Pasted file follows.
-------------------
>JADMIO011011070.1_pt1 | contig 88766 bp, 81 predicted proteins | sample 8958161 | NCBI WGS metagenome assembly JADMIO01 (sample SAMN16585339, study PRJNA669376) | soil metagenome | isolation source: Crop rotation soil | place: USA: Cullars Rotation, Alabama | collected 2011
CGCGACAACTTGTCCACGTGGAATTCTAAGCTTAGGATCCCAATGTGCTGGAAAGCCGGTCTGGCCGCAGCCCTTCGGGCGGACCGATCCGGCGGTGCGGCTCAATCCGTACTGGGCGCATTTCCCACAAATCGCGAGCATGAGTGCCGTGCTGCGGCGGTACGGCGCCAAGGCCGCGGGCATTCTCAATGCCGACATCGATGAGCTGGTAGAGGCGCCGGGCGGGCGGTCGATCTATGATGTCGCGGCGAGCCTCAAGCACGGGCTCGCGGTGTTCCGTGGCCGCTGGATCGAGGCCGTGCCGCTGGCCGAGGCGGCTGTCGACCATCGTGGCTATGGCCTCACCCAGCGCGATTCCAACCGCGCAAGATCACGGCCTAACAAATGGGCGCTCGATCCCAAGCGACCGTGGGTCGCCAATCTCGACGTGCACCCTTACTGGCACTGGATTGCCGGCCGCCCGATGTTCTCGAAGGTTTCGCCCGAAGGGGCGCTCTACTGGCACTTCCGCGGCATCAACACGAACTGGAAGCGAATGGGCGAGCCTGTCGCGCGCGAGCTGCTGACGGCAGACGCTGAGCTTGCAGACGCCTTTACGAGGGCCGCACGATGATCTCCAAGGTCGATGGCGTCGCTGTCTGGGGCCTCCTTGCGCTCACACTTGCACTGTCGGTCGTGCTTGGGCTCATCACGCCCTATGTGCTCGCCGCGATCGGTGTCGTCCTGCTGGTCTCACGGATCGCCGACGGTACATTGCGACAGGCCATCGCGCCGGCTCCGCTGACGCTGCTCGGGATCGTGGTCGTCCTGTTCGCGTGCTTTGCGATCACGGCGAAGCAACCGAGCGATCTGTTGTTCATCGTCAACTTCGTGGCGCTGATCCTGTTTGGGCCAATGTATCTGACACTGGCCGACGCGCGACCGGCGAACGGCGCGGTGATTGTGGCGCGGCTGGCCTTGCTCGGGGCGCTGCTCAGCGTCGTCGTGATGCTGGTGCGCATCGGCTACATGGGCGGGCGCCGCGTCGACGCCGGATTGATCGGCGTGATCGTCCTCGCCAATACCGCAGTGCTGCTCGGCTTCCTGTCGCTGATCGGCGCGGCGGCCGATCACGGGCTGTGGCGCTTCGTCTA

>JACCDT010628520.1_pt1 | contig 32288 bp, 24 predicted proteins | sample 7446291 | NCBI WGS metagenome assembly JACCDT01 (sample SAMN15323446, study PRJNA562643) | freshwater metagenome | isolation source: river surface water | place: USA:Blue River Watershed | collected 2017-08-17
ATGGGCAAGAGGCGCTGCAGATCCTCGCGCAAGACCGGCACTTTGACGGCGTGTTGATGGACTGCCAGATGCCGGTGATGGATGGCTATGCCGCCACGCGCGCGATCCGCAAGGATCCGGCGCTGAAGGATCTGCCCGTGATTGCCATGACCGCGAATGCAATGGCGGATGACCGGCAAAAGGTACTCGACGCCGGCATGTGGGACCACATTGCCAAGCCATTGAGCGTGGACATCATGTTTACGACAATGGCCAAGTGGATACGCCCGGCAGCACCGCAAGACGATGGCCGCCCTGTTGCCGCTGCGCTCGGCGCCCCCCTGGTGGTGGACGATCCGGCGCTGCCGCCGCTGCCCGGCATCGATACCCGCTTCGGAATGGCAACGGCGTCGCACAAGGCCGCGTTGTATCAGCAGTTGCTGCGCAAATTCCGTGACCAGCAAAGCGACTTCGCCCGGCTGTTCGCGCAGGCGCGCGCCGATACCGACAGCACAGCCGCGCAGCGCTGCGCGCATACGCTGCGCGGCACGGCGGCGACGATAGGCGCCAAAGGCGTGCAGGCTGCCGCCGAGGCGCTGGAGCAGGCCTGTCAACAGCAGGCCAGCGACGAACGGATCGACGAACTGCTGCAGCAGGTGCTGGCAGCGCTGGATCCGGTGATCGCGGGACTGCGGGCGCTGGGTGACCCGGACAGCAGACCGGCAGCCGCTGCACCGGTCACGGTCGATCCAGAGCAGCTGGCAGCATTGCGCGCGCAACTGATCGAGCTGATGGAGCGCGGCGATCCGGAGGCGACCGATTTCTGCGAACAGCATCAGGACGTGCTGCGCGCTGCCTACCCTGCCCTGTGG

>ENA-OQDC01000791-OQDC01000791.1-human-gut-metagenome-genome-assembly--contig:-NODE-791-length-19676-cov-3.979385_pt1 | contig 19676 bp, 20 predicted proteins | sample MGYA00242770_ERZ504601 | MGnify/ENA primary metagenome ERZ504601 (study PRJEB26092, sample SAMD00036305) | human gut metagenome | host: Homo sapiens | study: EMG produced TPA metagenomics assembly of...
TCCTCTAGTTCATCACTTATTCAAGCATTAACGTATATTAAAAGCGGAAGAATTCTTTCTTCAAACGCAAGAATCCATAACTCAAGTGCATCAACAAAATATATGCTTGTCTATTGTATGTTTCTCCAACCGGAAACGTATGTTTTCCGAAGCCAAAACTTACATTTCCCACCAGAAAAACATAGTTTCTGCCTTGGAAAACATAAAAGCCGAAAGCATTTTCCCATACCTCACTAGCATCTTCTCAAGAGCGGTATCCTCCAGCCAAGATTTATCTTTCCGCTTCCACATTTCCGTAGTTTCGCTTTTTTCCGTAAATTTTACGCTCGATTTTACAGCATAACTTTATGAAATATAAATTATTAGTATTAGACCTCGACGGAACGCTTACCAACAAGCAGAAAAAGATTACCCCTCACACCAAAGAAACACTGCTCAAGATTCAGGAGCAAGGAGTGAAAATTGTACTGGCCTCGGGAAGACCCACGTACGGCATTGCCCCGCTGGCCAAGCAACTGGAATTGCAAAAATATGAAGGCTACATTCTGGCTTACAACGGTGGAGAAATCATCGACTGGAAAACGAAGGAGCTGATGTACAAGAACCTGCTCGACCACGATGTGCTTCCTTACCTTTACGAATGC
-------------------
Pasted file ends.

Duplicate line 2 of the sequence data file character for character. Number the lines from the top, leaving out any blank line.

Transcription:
CGCGACAACTTGTCCACGTGGAATTCTAAGCTTAGGATCCCAATGTGCTGGAAAGCCGGTCTGGCCGCAGCCCTTCGGGCGGACCGATCCGGCGGTGCGGCTCAATCCGTACTGGGCGCATTTCCCACAAATCGCGAGCATGAGTGCCGTGCTGCGGCGGTACGGCGCCAAGGCCGCGGGCATTCTCAATGCCGACATCGATGAGCTGGTAGAGGCGCCGGGCGGGCGGTCGATCTATGATGTCGCGGCGAGCCTCAAGCACGGGCTCGCGGTGTTCCGTGGCCGCTGGATCGAGGCCGTGCCGCTGGCCGAGGCGGCTGTCGACCATCGTGGCTATGGCCTCACCCAGCGCGATTCCAACCGCGCAAGATCACGGCCTAACAAATGGGCGCTCGATCCCAAGCGACCGTGGGTCGCCAATCTCGACGTGCACCCTTACTGGCACTGGATTGCCGGCCGCCCGATGTTCTCGAAGGTTTCGCCCGAAGGGGCGCTCTACTGGCACTTCCGCGGCATCAACACGAACTGGAAGCGAATGGGCGAGCCTGTCGCGCGCGAGCTGCTGACGGCAGACGCTGAGCTTGCAGACGCCTTTACGAGGGCCGCACGATGATCTCCAAGGTCGATGGCGTCGCTGTCTGGGGCCTCCTTGCGCTCACACTTGCACTGTCGGTCGTGCTTGGGCTCATCACGCCCTATGTGCTCGCCGCGATCGGTGTCGTCCTGCTGGTCTCACGGATCGCCGACGGTACATTGCGACAGGCCATCGCGCCGGCTCCGCTGACGCTGCTCGGGATCGTGGTCGTCCTGTTCGCGTGCTTTGCGATCACGGCGAAGCAACCGAGCGATCTGTTGTTCATCGTCAACTTCGTGGCGCTGATCCTGTTTGGGCCAATGTATCTGACACTGGCCGACGCGCGACCGGCGAACGGCGCGGTGATTGTGGCGCGGCTGGCCTTGCTCGGGGCGCTGCTCAGCGTCGTCGTGATGCTGGTGCGCATCGGCTACATGGGCGGGCGCCGCGTCGACGCCGGATTGATCGGCGTGATCGTCCTCGCCAATACCGCAGTGCTGCTCGGCTTCCTGTCGCTGATCGGCGCGGCGGCCGATCACGGGCTGTGGCGCTTCGTCTA